[MR2] Flying with Firearms EVEN MORE
kmeyer at blarg.net
Tue Dec 11 19:29:52 EST 2007
Ah, yes, the brain dump wasn't total after all. Ammo on the airplane is
totally verboten. If the plane crashes and catches fire, that could result
in another downer that wouldn't be welcome, to say the least.
Doesn't San Francisco have a total ban on handguns, too?
I believe that in Washington, there is an exemption for picking-up a child
at school, but I'm not sure if that's just with the gun stashed in the car
or actually carrying it.
Still not clear what the California restrictions mean in the case of coming
to a city, going to a motel, then on to the range or whatever.
From: mr2-bounces at mr2.com [mailto:mr2-bounces at mr2.com]On Behalf Of
felix at crowfix.com
Sent: Tuesday, December 11, 2007 2:38 PM
To: mr2 at mr2.com
Subject: Re: [MR2] Flying with Firearms EVEN MORE
On Tue, Dec 11, 2007 at 02:07:50PM -0800, Ken Meyer wrote:
> So, if as Felix claims and as I have also understood, taking an unloaded
> in a locked case in checked luggage is OK by the airlines when declared,
> what happens after you arrive? If handguns are entirely prohibited there,
> are the locals tipped-off and waiting for you? Even if handguns are not
> entirely prohibited there, where can you take the bag? What's the
> distinction between concealed carry and toting your luggage around with
> everywhere you go for days, with a clip in your pocket and the key on a
> attached to your belt? See, this is ugly complicated.
In California, which I believe has some of the weirdest gun laws in
the nation, a handgun is technically only supposed to be transported
in a locked container (such as the trunk, or a locked box inside the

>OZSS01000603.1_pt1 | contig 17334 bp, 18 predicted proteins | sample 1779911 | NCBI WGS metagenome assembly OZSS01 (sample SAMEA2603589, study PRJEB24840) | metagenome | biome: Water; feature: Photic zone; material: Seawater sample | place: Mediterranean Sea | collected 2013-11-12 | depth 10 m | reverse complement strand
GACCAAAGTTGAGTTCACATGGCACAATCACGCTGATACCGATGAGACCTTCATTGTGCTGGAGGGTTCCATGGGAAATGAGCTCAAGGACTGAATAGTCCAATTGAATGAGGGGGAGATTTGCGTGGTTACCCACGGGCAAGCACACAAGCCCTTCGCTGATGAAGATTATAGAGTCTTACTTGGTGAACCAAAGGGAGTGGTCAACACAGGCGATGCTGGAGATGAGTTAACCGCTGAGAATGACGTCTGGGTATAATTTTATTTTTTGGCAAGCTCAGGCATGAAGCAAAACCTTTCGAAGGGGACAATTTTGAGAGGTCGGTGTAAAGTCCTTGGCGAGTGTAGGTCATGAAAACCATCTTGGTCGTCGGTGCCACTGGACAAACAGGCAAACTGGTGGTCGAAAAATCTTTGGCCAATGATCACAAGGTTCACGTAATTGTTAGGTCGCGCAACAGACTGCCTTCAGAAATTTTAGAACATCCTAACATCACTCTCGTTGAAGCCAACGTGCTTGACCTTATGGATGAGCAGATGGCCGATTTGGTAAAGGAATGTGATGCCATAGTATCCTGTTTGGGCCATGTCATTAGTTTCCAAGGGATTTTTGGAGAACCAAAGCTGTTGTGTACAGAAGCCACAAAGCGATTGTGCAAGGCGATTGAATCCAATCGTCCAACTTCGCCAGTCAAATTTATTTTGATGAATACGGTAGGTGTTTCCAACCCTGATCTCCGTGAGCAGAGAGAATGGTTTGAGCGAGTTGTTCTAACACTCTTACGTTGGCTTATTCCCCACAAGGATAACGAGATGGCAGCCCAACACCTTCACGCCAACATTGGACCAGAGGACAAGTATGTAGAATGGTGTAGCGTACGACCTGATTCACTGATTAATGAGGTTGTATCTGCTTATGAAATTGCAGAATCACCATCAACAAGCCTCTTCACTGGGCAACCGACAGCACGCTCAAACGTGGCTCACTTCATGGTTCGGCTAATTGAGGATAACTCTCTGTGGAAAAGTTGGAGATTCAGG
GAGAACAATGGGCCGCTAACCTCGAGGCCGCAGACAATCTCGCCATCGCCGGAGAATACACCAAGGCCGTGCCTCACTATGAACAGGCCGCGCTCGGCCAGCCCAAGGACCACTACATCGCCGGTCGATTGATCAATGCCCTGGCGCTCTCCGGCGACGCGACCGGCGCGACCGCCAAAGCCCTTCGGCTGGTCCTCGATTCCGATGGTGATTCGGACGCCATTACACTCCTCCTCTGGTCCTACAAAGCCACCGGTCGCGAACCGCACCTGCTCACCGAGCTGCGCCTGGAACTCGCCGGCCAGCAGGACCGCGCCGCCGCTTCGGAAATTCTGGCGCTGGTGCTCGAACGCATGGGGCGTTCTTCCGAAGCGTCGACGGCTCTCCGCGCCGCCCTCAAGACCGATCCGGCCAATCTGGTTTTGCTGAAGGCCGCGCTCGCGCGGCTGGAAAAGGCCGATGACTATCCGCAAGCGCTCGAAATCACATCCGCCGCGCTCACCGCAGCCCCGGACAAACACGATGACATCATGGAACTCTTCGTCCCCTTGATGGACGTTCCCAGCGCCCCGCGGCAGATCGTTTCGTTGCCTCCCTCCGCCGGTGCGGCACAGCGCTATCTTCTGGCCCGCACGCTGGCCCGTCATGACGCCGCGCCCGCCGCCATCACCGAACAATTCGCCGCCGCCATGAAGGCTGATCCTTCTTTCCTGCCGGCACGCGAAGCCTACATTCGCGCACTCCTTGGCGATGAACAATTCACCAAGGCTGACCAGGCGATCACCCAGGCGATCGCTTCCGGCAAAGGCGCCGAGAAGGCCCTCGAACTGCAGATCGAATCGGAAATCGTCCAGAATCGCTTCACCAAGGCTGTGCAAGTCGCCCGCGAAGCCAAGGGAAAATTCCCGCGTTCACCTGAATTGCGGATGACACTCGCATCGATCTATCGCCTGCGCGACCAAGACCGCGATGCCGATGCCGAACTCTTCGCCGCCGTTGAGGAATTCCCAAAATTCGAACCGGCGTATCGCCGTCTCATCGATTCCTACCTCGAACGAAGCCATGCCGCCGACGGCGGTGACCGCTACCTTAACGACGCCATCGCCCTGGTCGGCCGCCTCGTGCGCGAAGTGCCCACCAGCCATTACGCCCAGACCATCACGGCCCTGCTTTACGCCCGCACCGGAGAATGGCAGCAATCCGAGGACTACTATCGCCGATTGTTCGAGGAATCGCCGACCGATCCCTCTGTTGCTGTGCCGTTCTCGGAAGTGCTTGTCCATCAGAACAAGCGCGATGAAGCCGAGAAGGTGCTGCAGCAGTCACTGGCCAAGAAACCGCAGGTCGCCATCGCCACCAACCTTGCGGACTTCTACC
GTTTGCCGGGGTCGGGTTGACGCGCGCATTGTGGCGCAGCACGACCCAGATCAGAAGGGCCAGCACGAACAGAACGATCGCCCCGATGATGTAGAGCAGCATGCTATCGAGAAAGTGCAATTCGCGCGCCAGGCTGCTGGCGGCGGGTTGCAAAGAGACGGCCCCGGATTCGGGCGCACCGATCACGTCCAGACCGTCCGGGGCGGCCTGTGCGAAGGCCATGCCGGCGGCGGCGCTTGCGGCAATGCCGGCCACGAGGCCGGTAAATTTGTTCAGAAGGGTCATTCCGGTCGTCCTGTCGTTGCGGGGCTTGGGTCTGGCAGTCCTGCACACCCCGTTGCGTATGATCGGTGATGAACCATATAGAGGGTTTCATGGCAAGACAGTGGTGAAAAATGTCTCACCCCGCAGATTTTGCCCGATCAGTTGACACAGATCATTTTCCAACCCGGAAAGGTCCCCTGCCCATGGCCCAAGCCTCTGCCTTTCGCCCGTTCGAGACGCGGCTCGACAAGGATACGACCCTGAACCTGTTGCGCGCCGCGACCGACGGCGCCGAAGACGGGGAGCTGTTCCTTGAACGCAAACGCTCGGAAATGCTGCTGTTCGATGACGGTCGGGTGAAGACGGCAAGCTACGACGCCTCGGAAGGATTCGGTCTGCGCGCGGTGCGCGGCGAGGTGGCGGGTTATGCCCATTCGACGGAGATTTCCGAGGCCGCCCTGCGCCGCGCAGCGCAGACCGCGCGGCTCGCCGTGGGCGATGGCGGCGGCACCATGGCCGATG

car), unloaded, and (maybe) no ammo in the box, and only between home
and where you plan to use it (range, hunting, store, friend's house).
There are allowances for reasonable stops along the way, such as gas,
but probably not shopping, picking up groceries, etc. You are also
allowed to transport the gun this way even if the route includes a
school no-guns zone. Who knows if a reasonable stop includes dropping
off or picking up a child at said school.
I would guess from this that most states are not worse, unless there
is, like DC, a complete ban. But it is an interesting idea on what
would happen if you left the airport in Chicago or DC. They both have
two airports, right? What if you have to change airports, or take a
rental car to finish your journey? I suppose that unless you were an
infamous name and the DA was in an election year or wanted to distract
attention from some peccadillo, they'd have better things to do than
risk a case which might overturn such an unreasonable ban.
... _._. ._ ._. . _._. ._. ___ .__ ._. . .__. ._ .. ._.
Felix Finch: scarecrow repairman & rocket surgeon / felix at crowfix.com
GPG = E987 4493 C860 246C 3B1E 6477 7838 76E9 182E 8151 ITAR license
I've found a solution to Fermat's Last Theorem but I see I've run out of
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